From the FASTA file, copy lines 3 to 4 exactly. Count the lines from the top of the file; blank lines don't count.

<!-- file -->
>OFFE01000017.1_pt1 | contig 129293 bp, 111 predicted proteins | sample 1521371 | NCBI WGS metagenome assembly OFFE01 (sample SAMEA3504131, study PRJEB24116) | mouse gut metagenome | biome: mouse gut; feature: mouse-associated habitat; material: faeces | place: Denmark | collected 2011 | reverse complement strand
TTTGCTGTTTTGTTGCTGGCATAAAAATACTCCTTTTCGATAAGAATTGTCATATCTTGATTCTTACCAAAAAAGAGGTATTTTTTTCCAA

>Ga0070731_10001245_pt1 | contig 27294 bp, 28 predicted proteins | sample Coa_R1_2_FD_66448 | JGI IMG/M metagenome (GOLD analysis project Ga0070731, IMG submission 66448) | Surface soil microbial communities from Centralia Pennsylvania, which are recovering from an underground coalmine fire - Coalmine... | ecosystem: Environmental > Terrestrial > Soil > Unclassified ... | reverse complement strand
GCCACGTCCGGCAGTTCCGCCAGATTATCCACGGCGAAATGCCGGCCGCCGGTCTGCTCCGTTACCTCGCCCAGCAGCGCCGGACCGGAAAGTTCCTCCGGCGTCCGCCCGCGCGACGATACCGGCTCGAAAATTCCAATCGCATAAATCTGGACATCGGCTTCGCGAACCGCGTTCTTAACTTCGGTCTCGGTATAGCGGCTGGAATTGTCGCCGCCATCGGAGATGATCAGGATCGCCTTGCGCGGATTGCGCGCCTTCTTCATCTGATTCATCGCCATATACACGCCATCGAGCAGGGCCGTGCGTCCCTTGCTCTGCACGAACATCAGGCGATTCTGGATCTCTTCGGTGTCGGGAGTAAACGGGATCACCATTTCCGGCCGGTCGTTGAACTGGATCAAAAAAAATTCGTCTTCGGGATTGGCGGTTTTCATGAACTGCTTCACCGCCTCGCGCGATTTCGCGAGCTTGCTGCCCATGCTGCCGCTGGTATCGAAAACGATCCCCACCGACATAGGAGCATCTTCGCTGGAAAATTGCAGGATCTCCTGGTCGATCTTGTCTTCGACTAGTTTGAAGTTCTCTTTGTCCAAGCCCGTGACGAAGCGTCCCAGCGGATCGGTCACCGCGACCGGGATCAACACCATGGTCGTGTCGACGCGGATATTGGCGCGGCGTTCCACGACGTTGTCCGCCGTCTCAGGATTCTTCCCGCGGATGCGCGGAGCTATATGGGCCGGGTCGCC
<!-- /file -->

>Ga0070731_10001245_pt1 | contig 27294 bp, 28 predicted proteins | sample Coa_R1_2_FD_66448 | JGI IMG/M metagenome (GOLD analysis project Ga0070731, IMG submission 66448) | Surface soil microbial communities from Centralia Pennsylvania, which are recovering from an underground coalmine fire - Coalmine... | ecosystem: Environmental > Terrestrial > Soil > Unclassified ... | reverse complement strand
GCCACGTCCGGCAGTTCCGCCAGATTATCCACGGCGAAATGCCGGCCGCCGGTCTGCTCCGTTACCTCGCCCAGCAGCGCCGGACCGGAAAGTTCCTCCGGCGTCCGCCCGCGCGACGATACCGGCTCGAAAATTCCAATCGCATAAATCTGGACATCGGCTTCGCGAACCGCGTTCTTAACTTCGGTCTCGGTATAGCGGCTGGAATTGTCGCCGCCATCGGAGATGATCAGGATCGCCTTGCGCGGATTGCGCGCCTTCTTCATCTGATTCATCGCCATATACACGCCATCGAGCAGGGCCGTGCGTCCCTTGCTCTGCACGAACATCAGGCGATTCTGGATCTCTTCGGTGTCGGGAGTAAACGGGATCACCATTTCCGGCCGGTCGTTGAACTGGATCAAAAAAAATTCGTCTTCGGGATTGGCGGTTTTCATGAACTGCTTCACCGCCTCGCGCGATTTCGCGAGCTTGCTGCCCATGCTGCCGCTGGTATCGAAAACGATCCCCACCGACATAGGAGCATCTTCGCTGGAAAATTGCAGGATCTCCTGGTCGATCTTGTCTTCGACTAGTTTGAAGTTCTCTTTGTCCAAGCCCGTGACGAAGCGTCCCAGCGGATCGGTCACCGCGACCGGGATCAACACCATGGTCGTGTCGACGCGGATATTGGCGCGGCGTTCCACGACGTTGTCCGCCGTCTCAGGATTCTTCCCGCGGATGCGCGGAGCTATATGGGCCGGGTCGCC